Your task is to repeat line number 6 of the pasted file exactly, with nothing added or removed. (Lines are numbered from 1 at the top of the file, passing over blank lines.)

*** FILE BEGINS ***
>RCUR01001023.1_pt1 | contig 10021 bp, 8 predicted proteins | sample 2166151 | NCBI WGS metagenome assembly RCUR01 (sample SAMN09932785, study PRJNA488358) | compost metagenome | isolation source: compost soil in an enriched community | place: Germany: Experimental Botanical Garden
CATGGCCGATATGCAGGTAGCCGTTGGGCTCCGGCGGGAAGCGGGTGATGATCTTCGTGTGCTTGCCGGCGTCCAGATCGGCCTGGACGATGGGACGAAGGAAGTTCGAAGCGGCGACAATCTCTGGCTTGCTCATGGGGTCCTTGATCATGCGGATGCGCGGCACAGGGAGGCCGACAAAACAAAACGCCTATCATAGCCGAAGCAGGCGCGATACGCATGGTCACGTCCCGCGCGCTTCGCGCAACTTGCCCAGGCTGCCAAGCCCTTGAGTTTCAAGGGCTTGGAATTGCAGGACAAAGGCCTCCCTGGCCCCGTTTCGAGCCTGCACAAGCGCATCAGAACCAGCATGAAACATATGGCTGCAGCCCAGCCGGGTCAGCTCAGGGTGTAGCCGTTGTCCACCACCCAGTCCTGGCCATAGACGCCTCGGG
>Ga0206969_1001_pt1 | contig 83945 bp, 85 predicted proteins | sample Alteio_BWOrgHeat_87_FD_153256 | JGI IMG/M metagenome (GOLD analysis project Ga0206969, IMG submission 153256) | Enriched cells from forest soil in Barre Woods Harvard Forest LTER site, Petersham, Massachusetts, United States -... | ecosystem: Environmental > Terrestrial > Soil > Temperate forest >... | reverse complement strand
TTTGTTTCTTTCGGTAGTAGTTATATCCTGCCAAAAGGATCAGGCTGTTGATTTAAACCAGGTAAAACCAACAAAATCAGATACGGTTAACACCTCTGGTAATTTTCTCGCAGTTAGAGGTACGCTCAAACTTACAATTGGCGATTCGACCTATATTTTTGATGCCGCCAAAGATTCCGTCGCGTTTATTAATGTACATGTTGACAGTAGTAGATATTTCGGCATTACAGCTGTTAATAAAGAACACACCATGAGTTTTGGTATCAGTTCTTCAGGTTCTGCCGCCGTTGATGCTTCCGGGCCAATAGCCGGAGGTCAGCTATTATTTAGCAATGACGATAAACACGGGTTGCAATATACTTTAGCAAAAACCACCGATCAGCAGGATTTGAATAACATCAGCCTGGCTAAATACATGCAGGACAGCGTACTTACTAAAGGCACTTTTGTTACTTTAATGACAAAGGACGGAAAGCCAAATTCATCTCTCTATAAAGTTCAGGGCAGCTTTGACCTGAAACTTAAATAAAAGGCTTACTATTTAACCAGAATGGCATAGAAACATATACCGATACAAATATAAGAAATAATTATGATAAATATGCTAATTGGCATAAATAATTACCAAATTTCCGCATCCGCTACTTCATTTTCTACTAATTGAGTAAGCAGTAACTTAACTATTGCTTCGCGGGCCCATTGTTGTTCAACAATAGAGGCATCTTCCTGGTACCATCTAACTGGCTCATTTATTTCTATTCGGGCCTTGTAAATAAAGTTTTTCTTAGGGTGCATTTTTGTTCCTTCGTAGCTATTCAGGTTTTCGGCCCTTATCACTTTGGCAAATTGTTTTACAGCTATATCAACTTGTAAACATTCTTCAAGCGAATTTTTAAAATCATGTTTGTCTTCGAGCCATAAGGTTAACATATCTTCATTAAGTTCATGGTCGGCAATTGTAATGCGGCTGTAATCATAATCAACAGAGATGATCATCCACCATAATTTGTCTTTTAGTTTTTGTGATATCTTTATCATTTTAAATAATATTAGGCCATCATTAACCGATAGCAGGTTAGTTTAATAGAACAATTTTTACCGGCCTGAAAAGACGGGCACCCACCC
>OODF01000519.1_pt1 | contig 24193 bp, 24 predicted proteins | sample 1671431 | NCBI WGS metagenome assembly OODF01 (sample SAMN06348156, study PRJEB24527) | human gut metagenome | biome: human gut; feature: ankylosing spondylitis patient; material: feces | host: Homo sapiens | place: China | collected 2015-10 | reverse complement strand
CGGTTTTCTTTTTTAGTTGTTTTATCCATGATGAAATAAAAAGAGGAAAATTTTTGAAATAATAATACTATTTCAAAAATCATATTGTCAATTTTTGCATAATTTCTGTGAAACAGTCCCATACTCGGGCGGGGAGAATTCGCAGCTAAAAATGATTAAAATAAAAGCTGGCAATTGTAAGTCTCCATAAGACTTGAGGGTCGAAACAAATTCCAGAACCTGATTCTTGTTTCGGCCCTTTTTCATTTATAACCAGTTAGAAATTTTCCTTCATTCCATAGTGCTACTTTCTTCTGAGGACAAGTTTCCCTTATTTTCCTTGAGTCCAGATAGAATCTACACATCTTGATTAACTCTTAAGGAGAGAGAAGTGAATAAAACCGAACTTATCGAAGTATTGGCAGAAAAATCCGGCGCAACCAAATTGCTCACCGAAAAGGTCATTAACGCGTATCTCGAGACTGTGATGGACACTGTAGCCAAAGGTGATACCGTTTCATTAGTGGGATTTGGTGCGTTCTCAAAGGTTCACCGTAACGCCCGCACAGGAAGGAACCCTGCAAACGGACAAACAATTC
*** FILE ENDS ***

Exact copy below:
CGGTTTTCTTTTTTAGTTGTTTTATCCATGATGAAATAAAAAGAGGAAAATTTTTGAAATAATAATACTATTTCAAAAATCATATTGTCAATTTTTGCATAATTTCTGTGAAACAGTCCCATACTCGGGCGGGGAGAATTCGCAGCTAAAAATGATTAAAATAAAAGCTGGCAATTGTAAGTCTCCATAAGACTTGAGGGTCGAAACAAATTCCAGAACCTGATTCTTGTTTCGGCCCTTTTTCATTTATAACCAGTTAGAAATTTTCCTTCATTCCATAGTGCTACTTTCTTCTGAGGACAAGTTTCCCTTATTTTCCTTGAGTCCAGATAGAATCTACACATCTTGATTAACTCTTAAGGAGAGAGAAGTGAATAAAACCGAACTTATCGAAGTATTGGCAGAAAAATCCGGCGCAACCAAATTGCTCACCGAAAAGGTCATTAACGCGTATCTCGAGACTGTGATGGACACTGTAGCCAAAGGTGATACCGTTTCATTAGTGGGATTTGGTGCGTTCTCAAAGGTTCACCGTAACGCCCGCACAGGAAGGAACCCTGCAAACGGACAAACAATTC